__doc__ for functions, classes, objects etc.

Irakli Gozalishvili rfobic at gmail.com
Fri Sep 2 09:12:15 PDT 2011

I also prototyped this idea mainly for node. Also, I figured out a hack with
a label, that make it work for spidermonkey.

Irakli Gozalishvili
Web: http://www.jeditoolkit.com/
Address: 29 Rue Saint-Georges, 75009 Paris, France <http://goo.gl/maps/3CHu>

On Thursday, 2011-09-01 at 20:28 , Dmitry A. Soshnikov wrote:

On 31.08.2011 18:38, Allen Wirfs-Brock wrote:

On Aug 31, 2011, at 1:57 AM, Dmitry A. Soshnikov wrote:

On 30.08.2011 20:39, Allen Wirfs-Brock wrote:

On Aug 30, 2011, at 12:39 AM, Dmitry A. Soshnikov wrote:

OK, let's up the topic. Seems there are no technical issues in the proposed
thing -- we can simply either accept it or not. The question is whether it's
needed and sound proposal and the feature to have in ECMAScript.

There certainly are technical issues.

To start, by making this part of the core language you would be defining a
feature that can be used by any application code. For example, a program
might choose to encode essential runtime metadata as its "documentation".
Because of that possibility, the [[Documentation]] information must always
be available at runtime. Minimizers or obfuscators could not remote
documentation comments because of the possibility of breaking such programs.

Sure, though I don't think that application level code have to be dependent
in logic on documentation string. The doc-string is just the _addition for
debug_. No more, no less. It's when you use a new lib (my example with
Redis's `get` method which should accept callback), you just get this help
directly "from here" without going to some websites (which can even be down
for this time) and solve the problems much faster. And for minified scripts,
I think the option "Remove doc-comments" is the case.

When designing language features, a designer always has some specific use
cases in mind. But that doesn't restrict users of the language from
discovering other use cases. Once a feature is incorporated into a language,
implementation have to support all possible use cases, not just the original
intended use case. That's why it is important for language designer to think
broadly about all conceivable uses and feature interaction when extending a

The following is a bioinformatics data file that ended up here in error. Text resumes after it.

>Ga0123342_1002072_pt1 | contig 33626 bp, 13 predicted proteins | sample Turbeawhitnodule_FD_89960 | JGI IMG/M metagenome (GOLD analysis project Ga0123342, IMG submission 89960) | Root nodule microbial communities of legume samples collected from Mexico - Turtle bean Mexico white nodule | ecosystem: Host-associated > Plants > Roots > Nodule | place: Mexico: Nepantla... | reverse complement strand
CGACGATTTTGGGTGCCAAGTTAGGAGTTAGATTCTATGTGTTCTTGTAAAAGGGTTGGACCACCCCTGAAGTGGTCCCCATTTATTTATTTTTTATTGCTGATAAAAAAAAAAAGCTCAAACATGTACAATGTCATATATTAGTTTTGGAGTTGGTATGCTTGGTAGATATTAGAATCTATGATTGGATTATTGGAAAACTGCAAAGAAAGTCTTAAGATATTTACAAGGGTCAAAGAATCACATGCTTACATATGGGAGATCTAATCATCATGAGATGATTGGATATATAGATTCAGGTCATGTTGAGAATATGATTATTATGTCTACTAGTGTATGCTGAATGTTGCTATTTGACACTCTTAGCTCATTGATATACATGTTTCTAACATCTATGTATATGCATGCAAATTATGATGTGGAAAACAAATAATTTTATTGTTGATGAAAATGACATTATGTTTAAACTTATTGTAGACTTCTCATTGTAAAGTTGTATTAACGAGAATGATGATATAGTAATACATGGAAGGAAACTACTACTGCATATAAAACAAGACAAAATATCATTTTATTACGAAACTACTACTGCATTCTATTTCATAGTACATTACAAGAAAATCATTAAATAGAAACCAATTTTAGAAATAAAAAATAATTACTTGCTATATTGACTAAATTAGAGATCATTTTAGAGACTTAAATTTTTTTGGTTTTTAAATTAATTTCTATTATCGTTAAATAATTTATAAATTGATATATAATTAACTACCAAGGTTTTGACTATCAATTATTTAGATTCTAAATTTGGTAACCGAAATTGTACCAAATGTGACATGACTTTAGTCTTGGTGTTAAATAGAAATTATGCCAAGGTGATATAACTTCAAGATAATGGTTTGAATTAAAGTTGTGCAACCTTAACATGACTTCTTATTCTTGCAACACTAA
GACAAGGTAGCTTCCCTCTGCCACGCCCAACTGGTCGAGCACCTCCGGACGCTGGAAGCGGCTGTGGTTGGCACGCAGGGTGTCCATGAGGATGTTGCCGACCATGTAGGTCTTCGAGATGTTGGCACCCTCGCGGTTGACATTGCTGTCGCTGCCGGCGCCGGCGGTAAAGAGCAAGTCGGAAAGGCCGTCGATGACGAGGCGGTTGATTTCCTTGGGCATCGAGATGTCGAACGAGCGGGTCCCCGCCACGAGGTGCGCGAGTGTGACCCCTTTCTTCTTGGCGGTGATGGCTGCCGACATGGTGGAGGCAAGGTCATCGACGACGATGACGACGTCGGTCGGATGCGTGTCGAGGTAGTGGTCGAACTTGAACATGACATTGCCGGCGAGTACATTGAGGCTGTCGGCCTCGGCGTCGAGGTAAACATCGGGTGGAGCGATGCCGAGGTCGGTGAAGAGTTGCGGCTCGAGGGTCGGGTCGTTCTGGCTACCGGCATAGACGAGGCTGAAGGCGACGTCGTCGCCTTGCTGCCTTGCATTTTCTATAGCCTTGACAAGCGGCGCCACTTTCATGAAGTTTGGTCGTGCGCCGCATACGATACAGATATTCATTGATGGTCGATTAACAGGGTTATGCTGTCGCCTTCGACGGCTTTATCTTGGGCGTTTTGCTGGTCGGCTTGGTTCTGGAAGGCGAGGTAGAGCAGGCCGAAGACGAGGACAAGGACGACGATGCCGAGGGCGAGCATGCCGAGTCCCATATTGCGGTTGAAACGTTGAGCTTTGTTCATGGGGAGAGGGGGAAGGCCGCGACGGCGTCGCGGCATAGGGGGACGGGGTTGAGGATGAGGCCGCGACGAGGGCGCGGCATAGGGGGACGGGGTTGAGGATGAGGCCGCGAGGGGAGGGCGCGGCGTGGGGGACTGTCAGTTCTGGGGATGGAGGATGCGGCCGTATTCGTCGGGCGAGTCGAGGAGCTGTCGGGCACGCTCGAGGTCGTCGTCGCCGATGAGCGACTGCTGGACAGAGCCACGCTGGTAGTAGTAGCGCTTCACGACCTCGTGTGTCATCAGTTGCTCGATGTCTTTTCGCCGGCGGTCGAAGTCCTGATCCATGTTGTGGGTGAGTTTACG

language. Sure, no application is required to have logic dependencies upon
the content of a documentation string but once they exist any application
could have such dependencies. As a language designers you have to think
about the implications of such usages. It isn't good enough to just say that
wasn't the intended use of the feature.

Yes, of course it's true, we have to consider the most hardcore
use-cases of our programs. Well, then I have to think on it, but the
first thing which comes in mind -- already mentioned "Remove
doc-comments" option for minifiers, i.e. a user himself is responsible
for this action. Moreover, minification is again mostly for
browser-scripting, where this help(...) functionality isn't so required
as it is for the server programming in the console.

And for the later case I wrote a simple version of such a pre-processor:

Simple example:

* sum
* @param {Number} x
* @param {Number} y
* The function of summation.
function sum(x, y) {
return x + y;

* multSum
* @param {Number} x
* @param {Number} y
* @param {String} value
* The function of calculation.
function calculate(x, y, value) {
// comment
print(value + ": " + sum(x, y));

// ---------- Test documentation ----------

// Result:

// Help on "sum" function:
// /**
// * sum
// * @param {Number} x
// * @param {Number} y
// * The function of summation.
// */

// Help on "calculate" function:
// /**
// * multSum
// * @param {Number} x
// * @param {Number} y
// * @param {String} value
// * The function of calculation.
// */

// ---------- Test guards ----------

sum(1, 2); // 3, OK

calculate(1, 2, "value"); // value: 3

sum(1, "2"); // TypeError: "y" must be a number

calculate(1, 2, 4); // TypeError: "value" must be a string


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Irakli Gozalishvili
Web: http://www.jeditoolkit.com/
Address: 29 Rue Saint-Georges, 75009 Paris, France <http://goo.gl/maps/3CHu>
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